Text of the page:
Vaccination drive ongoing to protect children from deadly measles outbreak in Ukraine
24,000 people infected with measles during first two months of 2019
Uliana Dziuba, 36, is holding the hands of her two young children as they wait to receive their vaccination against measles, mumps and rubella (MMR). Unlike her brother Volodia, nine-year-old Maryana is anxious, but Uliana knows how important today is.
“I used to refuse to vaccinate the children against measles,” she says. “Once, I refused because they were sick at the time. Another time, there was a very powerful anti-vaccination campaign on social media. But Maryana got measles at age three and now I’m very worried that my son will get sick. I am vaccinating both of them for the first time today.”
The pair are among thousands of children now being vaccinated in Lviv region, Ukraine, after the Ministry of Health with support from UNICEF launched an immunization drive. It is using a combined approach: teams of mobile doctors are working to reach school-age children while local clinics are increasing their ability to vaccinate more children.
The drive is happening as UNICEF warns that global cases of measles have surged to alarmingly high levels – including in countries that had previously been declared measles free – eroding progress against this highly preventable, but potentially deadly disease.
In Ukraine alone, according to Government data, there were more than 53,000 cases of measles in 2018. Another 24,000 people were infected just in the first two months of this year. The situation in Lviv region is particularly dangerous, with approximately 11,000 measles cases in 2018, and up to 50,000 unvaccinated children in the region.
Of the 634 children attending Volodia and Maryana’s school in Lviv, only 13 remain unvaccinated due to the ongoing immunization drive. During the first two days, a total of 2,030 children were vaccinated. For many it was the first time. The vaccination drive also helps combat negative attitudes towards vaccination, as well as shortages in vaccine supply through 2009-2015.
“Teachers and medical professionals have been campaigning for vaccinations,” says school headteacher Tetiana Malieryk. “We held all-school meetings and parent-teacher conferences, where the danger of measles was explained. Now fewer parents are refusing vaccinations and those children who did not receive vaccinations because of their parents’ beliefs are being vaccinated.”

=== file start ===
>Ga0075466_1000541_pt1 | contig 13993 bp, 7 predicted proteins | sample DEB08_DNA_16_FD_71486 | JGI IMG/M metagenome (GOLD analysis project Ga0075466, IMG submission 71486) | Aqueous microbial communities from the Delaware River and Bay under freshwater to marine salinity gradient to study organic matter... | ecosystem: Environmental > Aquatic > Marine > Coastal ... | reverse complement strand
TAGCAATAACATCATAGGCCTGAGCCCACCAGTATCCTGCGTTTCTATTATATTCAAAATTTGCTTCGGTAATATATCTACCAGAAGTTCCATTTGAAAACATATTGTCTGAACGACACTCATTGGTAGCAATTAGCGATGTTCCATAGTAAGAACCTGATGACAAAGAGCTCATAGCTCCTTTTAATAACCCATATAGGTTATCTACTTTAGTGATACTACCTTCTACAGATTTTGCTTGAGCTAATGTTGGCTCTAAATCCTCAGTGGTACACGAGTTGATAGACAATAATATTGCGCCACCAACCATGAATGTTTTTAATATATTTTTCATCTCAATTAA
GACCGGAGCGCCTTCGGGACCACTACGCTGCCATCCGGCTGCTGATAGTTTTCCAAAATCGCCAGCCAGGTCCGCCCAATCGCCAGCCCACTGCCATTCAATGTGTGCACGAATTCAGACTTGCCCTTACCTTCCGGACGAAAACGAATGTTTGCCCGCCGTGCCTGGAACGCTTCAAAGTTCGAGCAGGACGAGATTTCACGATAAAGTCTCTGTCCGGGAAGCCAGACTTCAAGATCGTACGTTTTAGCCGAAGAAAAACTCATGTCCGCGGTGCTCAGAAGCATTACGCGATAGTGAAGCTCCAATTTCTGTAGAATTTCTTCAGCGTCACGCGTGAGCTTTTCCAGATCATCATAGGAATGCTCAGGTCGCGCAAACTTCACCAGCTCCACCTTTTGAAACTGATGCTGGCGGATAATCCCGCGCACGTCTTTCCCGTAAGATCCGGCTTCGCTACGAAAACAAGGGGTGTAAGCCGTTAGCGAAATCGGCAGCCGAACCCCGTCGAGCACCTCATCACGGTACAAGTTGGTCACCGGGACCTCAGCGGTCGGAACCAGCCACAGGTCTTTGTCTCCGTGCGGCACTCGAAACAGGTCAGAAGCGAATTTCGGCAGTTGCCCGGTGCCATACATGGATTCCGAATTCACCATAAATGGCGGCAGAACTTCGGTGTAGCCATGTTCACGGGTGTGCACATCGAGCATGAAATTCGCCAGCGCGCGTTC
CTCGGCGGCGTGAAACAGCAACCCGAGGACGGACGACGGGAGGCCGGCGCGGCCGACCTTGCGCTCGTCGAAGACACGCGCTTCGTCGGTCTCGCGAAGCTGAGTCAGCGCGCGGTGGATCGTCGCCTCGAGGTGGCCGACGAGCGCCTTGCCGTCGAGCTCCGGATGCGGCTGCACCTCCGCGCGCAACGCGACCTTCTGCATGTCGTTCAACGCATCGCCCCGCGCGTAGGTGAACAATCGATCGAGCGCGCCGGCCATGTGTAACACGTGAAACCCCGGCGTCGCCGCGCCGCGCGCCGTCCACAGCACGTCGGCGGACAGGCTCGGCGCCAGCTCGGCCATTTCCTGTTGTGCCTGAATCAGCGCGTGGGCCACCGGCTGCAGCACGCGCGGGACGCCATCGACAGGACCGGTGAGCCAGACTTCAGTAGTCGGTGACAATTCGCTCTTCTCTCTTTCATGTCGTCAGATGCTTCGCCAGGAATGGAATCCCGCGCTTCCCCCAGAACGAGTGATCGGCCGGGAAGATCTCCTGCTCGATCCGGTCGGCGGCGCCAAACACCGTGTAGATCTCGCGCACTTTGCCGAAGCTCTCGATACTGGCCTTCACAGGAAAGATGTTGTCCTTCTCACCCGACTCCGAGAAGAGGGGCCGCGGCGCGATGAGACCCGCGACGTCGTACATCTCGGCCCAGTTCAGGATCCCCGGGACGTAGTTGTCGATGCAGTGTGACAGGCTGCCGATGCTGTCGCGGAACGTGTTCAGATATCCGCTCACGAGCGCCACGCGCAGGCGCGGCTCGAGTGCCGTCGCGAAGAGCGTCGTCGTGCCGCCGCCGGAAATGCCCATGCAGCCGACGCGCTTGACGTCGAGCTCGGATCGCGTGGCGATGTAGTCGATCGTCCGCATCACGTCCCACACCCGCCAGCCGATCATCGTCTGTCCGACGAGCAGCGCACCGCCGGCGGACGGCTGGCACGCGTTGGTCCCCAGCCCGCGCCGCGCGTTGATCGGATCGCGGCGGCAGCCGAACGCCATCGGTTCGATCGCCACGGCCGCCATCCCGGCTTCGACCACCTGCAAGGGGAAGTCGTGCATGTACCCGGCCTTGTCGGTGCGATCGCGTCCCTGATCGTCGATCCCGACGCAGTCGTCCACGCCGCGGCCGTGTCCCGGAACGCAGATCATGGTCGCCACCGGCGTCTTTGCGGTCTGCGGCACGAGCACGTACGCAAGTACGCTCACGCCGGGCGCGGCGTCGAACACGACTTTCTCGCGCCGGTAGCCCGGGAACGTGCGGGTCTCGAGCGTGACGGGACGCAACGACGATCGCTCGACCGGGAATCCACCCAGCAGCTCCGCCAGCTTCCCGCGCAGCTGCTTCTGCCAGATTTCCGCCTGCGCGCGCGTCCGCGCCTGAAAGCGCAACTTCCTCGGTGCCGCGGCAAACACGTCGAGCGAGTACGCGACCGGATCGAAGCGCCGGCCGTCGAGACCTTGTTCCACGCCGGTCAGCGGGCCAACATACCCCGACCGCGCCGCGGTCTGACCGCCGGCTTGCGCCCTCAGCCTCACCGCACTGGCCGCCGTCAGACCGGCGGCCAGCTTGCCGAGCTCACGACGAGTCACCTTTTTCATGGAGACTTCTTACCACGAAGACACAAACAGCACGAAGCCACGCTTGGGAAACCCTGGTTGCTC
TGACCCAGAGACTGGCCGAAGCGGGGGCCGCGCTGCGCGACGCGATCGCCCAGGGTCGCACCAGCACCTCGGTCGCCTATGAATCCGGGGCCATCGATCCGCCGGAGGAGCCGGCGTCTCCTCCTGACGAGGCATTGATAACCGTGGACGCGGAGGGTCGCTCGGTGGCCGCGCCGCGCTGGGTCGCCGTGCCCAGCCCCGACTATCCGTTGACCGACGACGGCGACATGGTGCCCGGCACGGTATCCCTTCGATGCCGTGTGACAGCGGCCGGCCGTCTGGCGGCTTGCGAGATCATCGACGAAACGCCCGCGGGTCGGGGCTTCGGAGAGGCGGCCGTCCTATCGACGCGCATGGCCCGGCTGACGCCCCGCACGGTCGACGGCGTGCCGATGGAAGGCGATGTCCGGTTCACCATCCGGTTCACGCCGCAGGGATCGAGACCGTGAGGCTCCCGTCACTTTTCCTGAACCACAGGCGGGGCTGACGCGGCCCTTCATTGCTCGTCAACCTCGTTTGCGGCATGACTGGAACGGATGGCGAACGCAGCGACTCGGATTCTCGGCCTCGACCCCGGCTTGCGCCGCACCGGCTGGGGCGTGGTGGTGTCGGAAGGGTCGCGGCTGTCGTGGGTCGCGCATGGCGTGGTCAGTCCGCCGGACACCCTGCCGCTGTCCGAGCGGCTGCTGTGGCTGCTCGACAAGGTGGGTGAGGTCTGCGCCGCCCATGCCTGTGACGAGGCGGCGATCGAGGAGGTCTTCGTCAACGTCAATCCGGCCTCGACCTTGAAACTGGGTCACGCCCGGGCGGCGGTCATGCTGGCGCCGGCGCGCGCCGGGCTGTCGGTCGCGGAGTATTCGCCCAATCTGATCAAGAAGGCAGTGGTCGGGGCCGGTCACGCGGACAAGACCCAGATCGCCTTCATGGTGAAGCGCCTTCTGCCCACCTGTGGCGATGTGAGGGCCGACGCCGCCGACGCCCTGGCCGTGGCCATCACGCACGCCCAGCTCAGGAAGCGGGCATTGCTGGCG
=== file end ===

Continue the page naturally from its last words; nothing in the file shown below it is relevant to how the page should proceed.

Next in line for vaccinations at the school in Lviv are six-year-old twins Vitalina and Yuliana. The girls and their mother Olesia Kechur, 37, are dressed in traditional embroidered clothing. This will be their second vaccination against measles.
“The mother is very responsible about vaccinations,” reports Halyna Narolska, their doctor. “They get all of them and don’t miss anything.”
Narolska has been a doctor for over 30 years. During this time, she says, she has not seen a single complication from an MMR vaccine.
“Temperature may increase and there may be rash on day four, but neither has happened to a single child that we have vaccinated,” she says. “The only way to stop the outbreak is to vaccinate all children.”
“There is a measles outbreak all over the world,” remarked Ukraine’s Deputy Minister for Healthcare Olha Stefanyshyna, during a recent visit to Lviv. “However, Ukraine is sadly a leader among the European countries. This is why we need to take extraordinary measures. I would like to say that this campaign is aimed primarily at children who missed their vaccination against measles, mumps, and rubella in the past. Today, we have better coverage of children who are born now.”
UNICEF and its partners are supporting governments to reach millions of children in countries around the globe with life-saving immunization. However, stronger commitment and actions to vaccinate more children and protect them from preventable diseases is critical – including in Ukraine.